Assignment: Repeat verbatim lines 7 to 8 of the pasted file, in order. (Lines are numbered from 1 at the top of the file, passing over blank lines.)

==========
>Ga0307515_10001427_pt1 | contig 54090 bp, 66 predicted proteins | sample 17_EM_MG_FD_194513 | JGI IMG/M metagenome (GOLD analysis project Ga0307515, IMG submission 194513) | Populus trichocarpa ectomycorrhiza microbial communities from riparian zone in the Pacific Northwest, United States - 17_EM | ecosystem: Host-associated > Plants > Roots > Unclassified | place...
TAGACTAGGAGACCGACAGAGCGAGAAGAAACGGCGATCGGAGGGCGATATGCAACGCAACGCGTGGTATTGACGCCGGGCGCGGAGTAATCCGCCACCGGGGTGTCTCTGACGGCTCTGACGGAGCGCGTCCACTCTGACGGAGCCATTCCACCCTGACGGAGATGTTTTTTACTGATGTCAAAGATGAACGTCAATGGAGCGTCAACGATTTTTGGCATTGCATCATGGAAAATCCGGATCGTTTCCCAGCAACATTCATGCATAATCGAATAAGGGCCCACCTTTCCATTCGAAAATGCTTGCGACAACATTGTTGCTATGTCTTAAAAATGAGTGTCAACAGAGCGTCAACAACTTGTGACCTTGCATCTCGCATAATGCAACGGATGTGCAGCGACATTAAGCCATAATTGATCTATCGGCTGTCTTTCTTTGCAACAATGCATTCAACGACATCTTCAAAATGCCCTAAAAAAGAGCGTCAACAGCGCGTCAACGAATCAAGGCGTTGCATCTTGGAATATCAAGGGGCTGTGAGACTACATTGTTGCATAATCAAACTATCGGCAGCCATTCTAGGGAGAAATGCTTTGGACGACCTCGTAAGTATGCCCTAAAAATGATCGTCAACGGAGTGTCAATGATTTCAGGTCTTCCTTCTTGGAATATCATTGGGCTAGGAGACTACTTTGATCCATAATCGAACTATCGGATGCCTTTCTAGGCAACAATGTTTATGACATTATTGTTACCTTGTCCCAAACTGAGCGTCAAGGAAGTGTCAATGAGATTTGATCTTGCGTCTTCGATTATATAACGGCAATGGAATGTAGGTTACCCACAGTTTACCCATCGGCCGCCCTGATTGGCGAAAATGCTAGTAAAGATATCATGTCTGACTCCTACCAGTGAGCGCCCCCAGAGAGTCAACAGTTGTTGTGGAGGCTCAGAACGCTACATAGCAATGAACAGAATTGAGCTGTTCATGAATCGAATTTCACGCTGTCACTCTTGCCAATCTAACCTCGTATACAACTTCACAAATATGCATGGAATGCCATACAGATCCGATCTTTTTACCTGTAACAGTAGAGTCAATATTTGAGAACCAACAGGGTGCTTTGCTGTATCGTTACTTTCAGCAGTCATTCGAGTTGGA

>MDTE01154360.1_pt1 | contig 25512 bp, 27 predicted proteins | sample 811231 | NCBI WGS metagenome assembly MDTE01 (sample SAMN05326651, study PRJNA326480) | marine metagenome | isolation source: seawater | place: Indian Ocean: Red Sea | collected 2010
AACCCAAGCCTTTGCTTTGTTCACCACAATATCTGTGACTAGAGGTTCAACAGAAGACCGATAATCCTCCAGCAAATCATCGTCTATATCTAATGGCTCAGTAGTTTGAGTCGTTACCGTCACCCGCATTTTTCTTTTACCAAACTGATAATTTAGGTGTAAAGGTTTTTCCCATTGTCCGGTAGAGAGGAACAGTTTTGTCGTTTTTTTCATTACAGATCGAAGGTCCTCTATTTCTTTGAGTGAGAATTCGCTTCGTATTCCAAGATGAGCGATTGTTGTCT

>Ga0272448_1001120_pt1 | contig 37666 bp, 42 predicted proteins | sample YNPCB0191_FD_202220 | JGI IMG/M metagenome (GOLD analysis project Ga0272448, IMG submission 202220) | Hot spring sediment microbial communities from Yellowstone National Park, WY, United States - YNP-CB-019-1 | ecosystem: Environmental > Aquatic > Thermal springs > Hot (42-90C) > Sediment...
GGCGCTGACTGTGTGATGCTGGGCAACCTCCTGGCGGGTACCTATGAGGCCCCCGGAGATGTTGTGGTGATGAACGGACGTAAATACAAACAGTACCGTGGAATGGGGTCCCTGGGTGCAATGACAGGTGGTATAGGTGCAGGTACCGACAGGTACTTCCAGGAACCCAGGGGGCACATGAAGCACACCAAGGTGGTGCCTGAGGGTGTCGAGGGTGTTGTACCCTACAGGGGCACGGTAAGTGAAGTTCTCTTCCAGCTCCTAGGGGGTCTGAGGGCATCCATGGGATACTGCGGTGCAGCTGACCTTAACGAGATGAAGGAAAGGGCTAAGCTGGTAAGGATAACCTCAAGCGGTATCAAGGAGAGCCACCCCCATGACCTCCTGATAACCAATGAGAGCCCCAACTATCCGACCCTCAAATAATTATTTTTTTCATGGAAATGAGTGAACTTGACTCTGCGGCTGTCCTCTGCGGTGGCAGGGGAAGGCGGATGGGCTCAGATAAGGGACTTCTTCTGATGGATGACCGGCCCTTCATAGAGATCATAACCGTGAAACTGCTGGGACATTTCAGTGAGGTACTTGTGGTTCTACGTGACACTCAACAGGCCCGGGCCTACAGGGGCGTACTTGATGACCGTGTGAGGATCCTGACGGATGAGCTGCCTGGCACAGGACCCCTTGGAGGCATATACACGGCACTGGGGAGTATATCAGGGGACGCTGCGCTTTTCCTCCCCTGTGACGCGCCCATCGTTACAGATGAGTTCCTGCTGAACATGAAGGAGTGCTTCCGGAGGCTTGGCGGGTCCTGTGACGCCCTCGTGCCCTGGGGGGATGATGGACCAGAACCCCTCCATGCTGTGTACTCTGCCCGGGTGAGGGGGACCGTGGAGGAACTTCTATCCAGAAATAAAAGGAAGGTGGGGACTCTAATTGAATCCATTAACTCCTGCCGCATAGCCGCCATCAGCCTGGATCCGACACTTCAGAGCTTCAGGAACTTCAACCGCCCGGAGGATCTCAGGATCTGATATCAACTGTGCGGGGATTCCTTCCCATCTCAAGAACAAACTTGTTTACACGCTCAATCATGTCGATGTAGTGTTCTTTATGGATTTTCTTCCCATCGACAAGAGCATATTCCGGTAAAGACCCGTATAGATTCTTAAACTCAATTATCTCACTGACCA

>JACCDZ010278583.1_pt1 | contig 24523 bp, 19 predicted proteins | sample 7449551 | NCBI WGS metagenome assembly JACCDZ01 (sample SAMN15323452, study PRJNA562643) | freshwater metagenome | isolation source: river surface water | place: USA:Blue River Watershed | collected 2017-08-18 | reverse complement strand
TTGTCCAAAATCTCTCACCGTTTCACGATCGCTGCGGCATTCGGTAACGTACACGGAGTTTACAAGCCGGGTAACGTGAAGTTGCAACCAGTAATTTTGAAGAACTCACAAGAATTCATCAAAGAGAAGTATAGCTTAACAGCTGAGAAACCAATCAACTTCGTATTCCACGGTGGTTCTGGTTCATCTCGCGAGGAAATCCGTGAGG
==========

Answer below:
>JACCDZ010278583.1_pt1 | contig 24523 bp, 19 predicted proteins | sample 7449551 | NCBI WGS metagenome assembly JACCDZ01 (sample SAMN15323452, study PRJNA562643) | freshwater metagenome | isolation source: river surface water | place: USA:Blue River Watershed | collected 2017-08-18 | reverse complement strand
TTGTCCAAAATCTCTCACCGTTTCACGATCGCTGCGGCATTCGGTAACGTACACGGAGTTTACAAGCCGGGTAACGTGAAGTTGCAACCAGTAATTTTGAAGAACTCACAAGAATTCATCAAAGAGAAGTATAGCTTAACAGCTGAGAAACCAATCAACTTCGTATTCCACGGTGGTTCTGGTTCATCTCGCGAGGAAATCCGTGAGG